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World Bank To Fund Ambitious Grid Plan Linking Arab, Desertec Regions

The Saudi Gazette, Jeddah,  10 January 2011

The gigantic electricity network would link electric grids throughout the Middle East and extend them much further in a massive infrastructure investment in a smart grid

The World Bank is considering a smart grid plan that would link the eastern Arab states, Oman, Qatar, Bahrain, Kuwait, the UAE and Saudi Arabia with Egypt, down through the Sudan into Ethiopia, and along the top of the Desertec region linking the western outposts of the Arab world, World Bank’s Mohie Eddin said at a press conference in the World Bank’s Cairo office.

He said the plan would connect up nations as far away as the Maghreb region of Morocco, Algeria, Libya, Tunisia, Mauritania and the Western Sahara.  The gigantic electricity network would link electric grids throughout the Middle East and extend them much further in a massive infrastructure investment in a smart grid.

Expanding the reach of the grid across the nations of Northern Africa is the first step to the Desertec plan.  It has many other advantages.  Enlarging the geographic range of any electric grid has significant energy saving benefits, because peak demand happens in the various regions at staggered intervals, instead of all at the same time.  For example, in the case of Saudi Arabia and Egypt, two countries that could benefit from borrowing power during their staggered peak times, peak demand is between about 3-4 GW.

In a separate report, Egypt and Saudi Arabia have already finished conducting a marine survey in the Gulf of Aqaba to map a route for a project linking their power grids, Egypt's Electricity Minister Hassan Younis said Wednesday.  An initial report on the results of the survey, which started in December, will be released by mid-January, he said.  He noted that the length of the entire power linkage line will be 1,300 kilometers.  An international tender for the implementation of the project will be announced in February, he added.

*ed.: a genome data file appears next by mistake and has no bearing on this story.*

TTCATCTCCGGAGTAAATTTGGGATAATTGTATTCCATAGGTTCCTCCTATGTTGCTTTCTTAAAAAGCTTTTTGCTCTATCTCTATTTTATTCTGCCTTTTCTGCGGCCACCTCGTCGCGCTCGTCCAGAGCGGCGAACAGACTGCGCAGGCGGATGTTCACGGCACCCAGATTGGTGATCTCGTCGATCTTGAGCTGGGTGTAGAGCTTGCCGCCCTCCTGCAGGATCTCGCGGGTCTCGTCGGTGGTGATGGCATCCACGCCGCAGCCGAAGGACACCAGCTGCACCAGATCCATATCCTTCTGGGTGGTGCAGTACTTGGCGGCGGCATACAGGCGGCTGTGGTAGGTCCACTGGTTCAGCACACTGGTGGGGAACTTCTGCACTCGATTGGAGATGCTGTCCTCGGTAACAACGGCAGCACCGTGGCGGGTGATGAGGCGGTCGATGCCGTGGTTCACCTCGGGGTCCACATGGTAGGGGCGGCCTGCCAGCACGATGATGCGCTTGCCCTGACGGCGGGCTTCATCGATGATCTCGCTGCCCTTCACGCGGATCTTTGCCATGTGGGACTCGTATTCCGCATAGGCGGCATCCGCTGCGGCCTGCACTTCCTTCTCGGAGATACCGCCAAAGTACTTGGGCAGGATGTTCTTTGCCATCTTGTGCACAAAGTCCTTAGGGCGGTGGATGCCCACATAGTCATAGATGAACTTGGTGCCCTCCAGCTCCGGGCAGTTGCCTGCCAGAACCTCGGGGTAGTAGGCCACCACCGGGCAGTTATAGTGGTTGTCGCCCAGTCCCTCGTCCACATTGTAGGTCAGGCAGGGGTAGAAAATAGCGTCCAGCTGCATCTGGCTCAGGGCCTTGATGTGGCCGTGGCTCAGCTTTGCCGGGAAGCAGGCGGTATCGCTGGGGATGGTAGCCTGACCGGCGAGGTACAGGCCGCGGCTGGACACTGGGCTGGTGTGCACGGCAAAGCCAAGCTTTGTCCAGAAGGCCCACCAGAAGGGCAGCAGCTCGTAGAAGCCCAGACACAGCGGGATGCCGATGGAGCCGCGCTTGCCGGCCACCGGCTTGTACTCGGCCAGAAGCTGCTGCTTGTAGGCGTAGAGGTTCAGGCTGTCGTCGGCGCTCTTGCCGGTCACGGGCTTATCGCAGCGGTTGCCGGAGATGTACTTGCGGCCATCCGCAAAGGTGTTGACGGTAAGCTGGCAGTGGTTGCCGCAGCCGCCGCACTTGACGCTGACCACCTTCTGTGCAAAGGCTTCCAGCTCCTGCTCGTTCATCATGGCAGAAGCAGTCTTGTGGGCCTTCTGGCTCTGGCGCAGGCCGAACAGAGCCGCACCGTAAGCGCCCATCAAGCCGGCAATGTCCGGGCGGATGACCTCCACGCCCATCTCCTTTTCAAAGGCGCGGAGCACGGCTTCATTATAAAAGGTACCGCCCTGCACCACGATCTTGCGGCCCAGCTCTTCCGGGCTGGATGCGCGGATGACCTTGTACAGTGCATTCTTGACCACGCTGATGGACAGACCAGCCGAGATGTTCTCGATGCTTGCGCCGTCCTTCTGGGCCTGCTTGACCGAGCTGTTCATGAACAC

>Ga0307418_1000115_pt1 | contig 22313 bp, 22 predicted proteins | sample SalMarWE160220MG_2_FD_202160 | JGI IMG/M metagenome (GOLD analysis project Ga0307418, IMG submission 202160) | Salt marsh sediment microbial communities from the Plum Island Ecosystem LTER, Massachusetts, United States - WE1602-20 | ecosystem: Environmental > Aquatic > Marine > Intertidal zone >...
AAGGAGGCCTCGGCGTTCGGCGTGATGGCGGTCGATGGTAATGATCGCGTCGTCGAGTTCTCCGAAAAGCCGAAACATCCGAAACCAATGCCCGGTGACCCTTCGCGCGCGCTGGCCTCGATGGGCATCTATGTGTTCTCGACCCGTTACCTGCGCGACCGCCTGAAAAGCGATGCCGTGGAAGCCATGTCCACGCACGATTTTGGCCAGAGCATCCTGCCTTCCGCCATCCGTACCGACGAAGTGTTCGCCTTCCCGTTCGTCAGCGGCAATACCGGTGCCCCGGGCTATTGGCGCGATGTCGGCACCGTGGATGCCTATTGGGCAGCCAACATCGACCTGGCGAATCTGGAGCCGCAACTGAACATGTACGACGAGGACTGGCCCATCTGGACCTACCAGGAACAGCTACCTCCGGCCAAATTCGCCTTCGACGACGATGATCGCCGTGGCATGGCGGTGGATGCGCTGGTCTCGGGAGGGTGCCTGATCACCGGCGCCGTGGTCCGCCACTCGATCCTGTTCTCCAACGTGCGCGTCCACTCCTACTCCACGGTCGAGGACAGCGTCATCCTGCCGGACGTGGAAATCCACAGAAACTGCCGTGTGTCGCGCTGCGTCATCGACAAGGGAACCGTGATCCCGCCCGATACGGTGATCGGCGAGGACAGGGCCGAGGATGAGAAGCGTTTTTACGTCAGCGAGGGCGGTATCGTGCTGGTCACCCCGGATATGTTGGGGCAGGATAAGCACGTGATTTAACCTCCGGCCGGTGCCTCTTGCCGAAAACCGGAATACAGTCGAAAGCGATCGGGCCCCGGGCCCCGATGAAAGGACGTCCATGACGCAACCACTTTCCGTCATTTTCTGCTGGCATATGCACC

Typographic maps have so far been outlined, Younis said, noting that the ship that conducted the survey was fully equipped to carry out the job in accordance with international standards.

The project is expected to cost about $1.5 billion and aims to exchange 3,000 megawatt through direct electrical lines.  Egypt will provide Saudi Arabia with electricity through the connection in the afternoons and Saudi Arabia will send electricity to Egypt in the evenings, taking advantage of the difference in the countries' rush hours.

Instead of Egypt and Saudi Arabia having to both build 4GW of extra energy in to supply their own grid, under the World Bank plan, the two countries could essentially share that same peak power, in effect, both getting by on just 2GW and swapping the extra back and forth.

Expanding the size of the grid is also a key to adding more renewable energy, anywhere. As Morocco adds more solar, and Egypt gets more wind, the larger the area the grid covers, the better.  A wider grid also means there is a better chance that a particular region can get help in an emergency. And with climate change bringing soaring temperatures to an already hot region, there will be more energy emergencies.

This summer, as temperatures soared to 122oF in Kuwait (50oC), Kuwait asked Saudi Arabia and Bahrain for extra power from their more localized GCC electrical grid program: the GCCIA, Gulf Cooperation Council Interconnection Authority.  When the grid-sharing program began in 2008, the belief was that each member state would be able to import up to the value of its interconnection size, which in Kuwait's case was 1,200 megawatts. But the close proximity of the Gulf countries made that technically impossible in a regional emergency.

By funding the expansion to a wider region, as it has done with other grid investments, the World Bank is solving this problem, and making it possible to greatly widen the impact of the new renewable power projects being added in the region.


Updated: 2016/06/30

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